Top Ten Tuesday: Best and Worst Villains

Top Ten Tuesday

Top Ten Tuesdays are hosted by That Artsy Reader Girl. I couldn’t find enough good or bad villains, so I have decided to split the post in half to do five of each!

In this post, I am going to rate the villains on how well they are villains. I am not going to say that the best villains are the ones that had the most elaborate plans, but instead the ones who did the most damage to the lives of the “hero” and who had the most detailed character development.

By the way, my song of the week is this! I listened to it as I made this list, and I hope you all enjoy it too.

Best Villains

5) The Forest Beyond the Earth

The Forest Beyond the EarthIf I told you what the villain did, it would spoil the entire book, but WOW. This villain has both a well-thought-out plan and basically, turns the world of the main character upside down. I was surprised to see a villain of this depth in a book that has a 12-year-old main character.




4) Pepin – Queen of the Darkest Hour

Queen of the Darkest HourPepin had Queen Fastrada living in pure terror. She was afraid to even look at him when pregnant or when holding her newborn child for fear that he would turn her into a cripple like himself. Pepin would pray that she would die every time that she got sick, but he still lusted after her. There was a lot more to him and the people he terrorized in his life, and I just loved reading about him.




3) Girls Made of Snow and Glass

Girls Made of Snow and GlassAgain, this is one I can’t talk too much about. But it is interesting who is supposed to be “good” and who is supposed to be “bad” in the book, and how it all plays out.





2) The Monster in Frankenstein

FrankensteinI hated the popular media portrayal of the monster from Frankenstein after reading this book. He was so much more than a green beast with bolts in his neck (that weren’t there in the book) that wanted to kill people. If you haven’t read this book, I suggest that you do right away! It is a little hard to read, but you can look up things online that you don’t understand.




1) The Radium Girls

The Radium Girls: The Dark Story of America's Shining WomenAnd then we get to the real villains. Real people in the real world. Every single man who was a doctor to the girls and hid information was a villain. They deserved to know what had been happening to them, but the doctors just wanted to collect a paycheck. Then there were the companies. When their girls started dying in one factory, they would build another one in a different state or in Canada and employ new girls that would have never heard about the deaths. They didn’t care about the girls, they didn’t care about anyone. This was one of the saddest books I ever read, but these villains knew what they were doing.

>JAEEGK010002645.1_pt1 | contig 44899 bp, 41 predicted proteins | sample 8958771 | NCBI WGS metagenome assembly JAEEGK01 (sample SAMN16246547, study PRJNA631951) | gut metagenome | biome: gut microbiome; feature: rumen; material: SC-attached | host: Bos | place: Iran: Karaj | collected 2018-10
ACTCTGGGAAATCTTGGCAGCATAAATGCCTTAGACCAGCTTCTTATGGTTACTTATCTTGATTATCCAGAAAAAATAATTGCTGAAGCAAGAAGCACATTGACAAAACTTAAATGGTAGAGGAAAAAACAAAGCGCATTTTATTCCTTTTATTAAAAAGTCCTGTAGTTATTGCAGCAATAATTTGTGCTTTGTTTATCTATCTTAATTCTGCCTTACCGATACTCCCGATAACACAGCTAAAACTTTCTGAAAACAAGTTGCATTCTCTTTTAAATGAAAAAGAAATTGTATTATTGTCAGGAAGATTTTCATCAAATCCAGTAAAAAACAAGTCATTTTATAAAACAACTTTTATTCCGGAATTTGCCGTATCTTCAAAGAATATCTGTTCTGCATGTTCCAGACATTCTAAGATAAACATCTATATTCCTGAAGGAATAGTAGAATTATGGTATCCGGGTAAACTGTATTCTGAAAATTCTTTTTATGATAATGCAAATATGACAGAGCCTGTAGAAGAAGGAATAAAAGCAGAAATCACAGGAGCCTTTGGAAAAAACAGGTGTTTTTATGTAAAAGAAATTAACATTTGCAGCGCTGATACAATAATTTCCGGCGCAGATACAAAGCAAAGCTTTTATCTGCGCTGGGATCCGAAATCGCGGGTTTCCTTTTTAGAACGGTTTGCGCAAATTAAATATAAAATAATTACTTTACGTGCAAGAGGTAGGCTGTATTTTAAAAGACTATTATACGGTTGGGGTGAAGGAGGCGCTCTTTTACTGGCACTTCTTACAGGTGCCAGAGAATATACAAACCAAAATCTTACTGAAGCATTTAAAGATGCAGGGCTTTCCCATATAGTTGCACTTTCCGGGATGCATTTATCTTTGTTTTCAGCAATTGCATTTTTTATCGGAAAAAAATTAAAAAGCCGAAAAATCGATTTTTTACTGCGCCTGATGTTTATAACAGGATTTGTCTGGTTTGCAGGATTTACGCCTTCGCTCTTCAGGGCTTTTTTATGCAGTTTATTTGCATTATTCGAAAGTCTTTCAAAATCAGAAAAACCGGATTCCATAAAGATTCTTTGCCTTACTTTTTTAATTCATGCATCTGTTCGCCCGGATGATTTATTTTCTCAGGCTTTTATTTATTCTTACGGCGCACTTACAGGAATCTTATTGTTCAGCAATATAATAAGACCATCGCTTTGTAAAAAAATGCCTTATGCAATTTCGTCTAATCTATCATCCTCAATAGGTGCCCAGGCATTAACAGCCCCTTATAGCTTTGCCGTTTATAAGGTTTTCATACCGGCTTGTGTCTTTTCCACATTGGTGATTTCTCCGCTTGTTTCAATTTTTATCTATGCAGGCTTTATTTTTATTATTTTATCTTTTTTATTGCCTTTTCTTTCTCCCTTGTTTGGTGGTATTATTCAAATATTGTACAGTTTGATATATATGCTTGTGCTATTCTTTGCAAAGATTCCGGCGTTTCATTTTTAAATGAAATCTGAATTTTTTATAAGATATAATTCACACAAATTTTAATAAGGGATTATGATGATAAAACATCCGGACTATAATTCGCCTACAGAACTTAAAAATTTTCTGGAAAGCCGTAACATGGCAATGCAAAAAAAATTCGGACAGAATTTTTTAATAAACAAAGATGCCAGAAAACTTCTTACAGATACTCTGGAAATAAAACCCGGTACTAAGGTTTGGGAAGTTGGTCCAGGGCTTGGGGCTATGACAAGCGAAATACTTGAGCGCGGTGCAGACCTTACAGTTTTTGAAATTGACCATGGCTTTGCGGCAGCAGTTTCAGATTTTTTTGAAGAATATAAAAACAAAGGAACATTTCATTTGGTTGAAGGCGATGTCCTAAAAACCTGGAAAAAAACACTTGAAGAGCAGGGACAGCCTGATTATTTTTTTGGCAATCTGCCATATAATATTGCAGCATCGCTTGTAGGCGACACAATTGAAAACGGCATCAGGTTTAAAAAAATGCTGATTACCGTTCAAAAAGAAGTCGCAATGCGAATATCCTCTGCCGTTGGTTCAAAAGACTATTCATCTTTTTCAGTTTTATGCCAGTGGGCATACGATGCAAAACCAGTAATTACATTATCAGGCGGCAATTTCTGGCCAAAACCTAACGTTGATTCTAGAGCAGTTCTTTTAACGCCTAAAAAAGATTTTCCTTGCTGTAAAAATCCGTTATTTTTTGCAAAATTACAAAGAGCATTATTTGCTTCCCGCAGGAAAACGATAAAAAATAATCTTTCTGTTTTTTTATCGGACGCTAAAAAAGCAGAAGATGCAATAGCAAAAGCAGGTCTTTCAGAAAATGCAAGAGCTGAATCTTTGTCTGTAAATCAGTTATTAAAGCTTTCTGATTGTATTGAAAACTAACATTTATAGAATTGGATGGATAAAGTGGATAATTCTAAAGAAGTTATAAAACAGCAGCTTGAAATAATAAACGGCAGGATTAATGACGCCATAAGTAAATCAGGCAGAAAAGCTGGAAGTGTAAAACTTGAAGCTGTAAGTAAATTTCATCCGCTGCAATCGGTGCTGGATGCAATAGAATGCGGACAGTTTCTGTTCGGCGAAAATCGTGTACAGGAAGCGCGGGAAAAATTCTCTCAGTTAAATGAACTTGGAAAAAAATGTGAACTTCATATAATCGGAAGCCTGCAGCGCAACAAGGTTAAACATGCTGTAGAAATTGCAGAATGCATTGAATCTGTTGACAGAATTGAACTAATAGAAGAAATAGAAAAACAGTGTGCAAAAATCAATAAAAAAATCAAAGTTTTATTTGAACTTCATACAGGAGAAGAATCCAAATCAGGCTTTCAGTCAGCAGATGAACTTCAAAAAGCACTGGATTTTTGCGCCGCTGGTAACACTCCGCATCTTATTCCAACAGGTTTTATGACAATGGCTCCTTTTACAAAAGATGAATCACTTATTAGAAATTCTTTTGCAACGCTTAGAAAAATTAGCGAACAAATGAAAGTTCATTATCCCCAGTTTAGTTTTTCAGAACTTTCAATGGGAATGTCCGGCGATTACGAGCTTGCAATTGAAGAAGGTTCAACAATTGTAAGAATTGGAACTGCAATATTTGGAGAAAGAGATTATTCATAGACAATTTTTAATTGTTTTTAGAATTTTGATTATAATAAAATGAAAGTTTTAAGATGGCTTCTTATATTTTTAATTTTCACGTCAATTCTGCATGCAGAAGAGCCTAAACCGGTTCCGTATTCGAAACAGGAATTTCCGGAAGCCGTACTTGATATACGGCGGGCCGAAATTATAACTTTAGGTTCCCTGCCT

Worst Villains

5) The City of Heavenly Fire

City of Heavenly Fire (The Mortal Instruments, #6)Sebastian was evil at the start, but by this point, he seemed to have lost his steam. I couldn’t understand why he even tried to do half of the things that he tried to do. Even the incest arc of the story with his sister just came out of nowhere. Like, why? I would not go through this again.




4) Into the Gauntlet

Into the Gauntlet (The 39 Clues, #10)This is also a spoiler, but I have to say that the villain of this book was weak and kinda dumb. How are you gonna try to take on a room of people by yourself? It’s just not gonna work. I think that the villains from the previous books in the series were far scarier and deadlier than this one.




3) Twilight

Twilight (Twilight, #1)I know this is a spoiler, but I think that everyone has read this book on this site already. James was weak. I’m sorry. He’s a vampire, he had plenty of time to kill Bella before Edward and the gang could even show up. He seemed to be a psychopath in both the book and especially in the movie, but then he just kinda tosses Bella around and that’s it. I was expecting Bella to be really hurt. He has the strength to do all sorts of painful things to her. But he doesn’t. Why?



2) The Cellar

The Cellar (The Cellar #1)Colin is a foolish villain. He made a lot of mistakes that led to his demise. If Summer and the other girls weren’t so brain-dead, they probably could have figured out a way to take him down. It was so stupid that 3 girls couldn’t attack him and kill him or something! He seemed to be the type of skinny kid who would have been bullied, not some sort of bodybuilder, so I highly doubt that it was that difficult to take him down.



1) His (Cellar #2)

His (The Cellar #2)The only villain in this story was Summer herself. She wouldn’t have been in any danger if she hadn’t kept PUTTING herself in danger. If she was so scared to kill him when she was actually captive, why is she out there looking for him now? She should have fled somewhere where he couldn’t find her. I doubt he has a Summer GPS in his mind. But NO, you are gonna go to the basement where you were kept for months and try to confront him. It’s really like she wanted to be caught, which really hurt her loyal boyfriend. I just….this was awful.


There’s my list!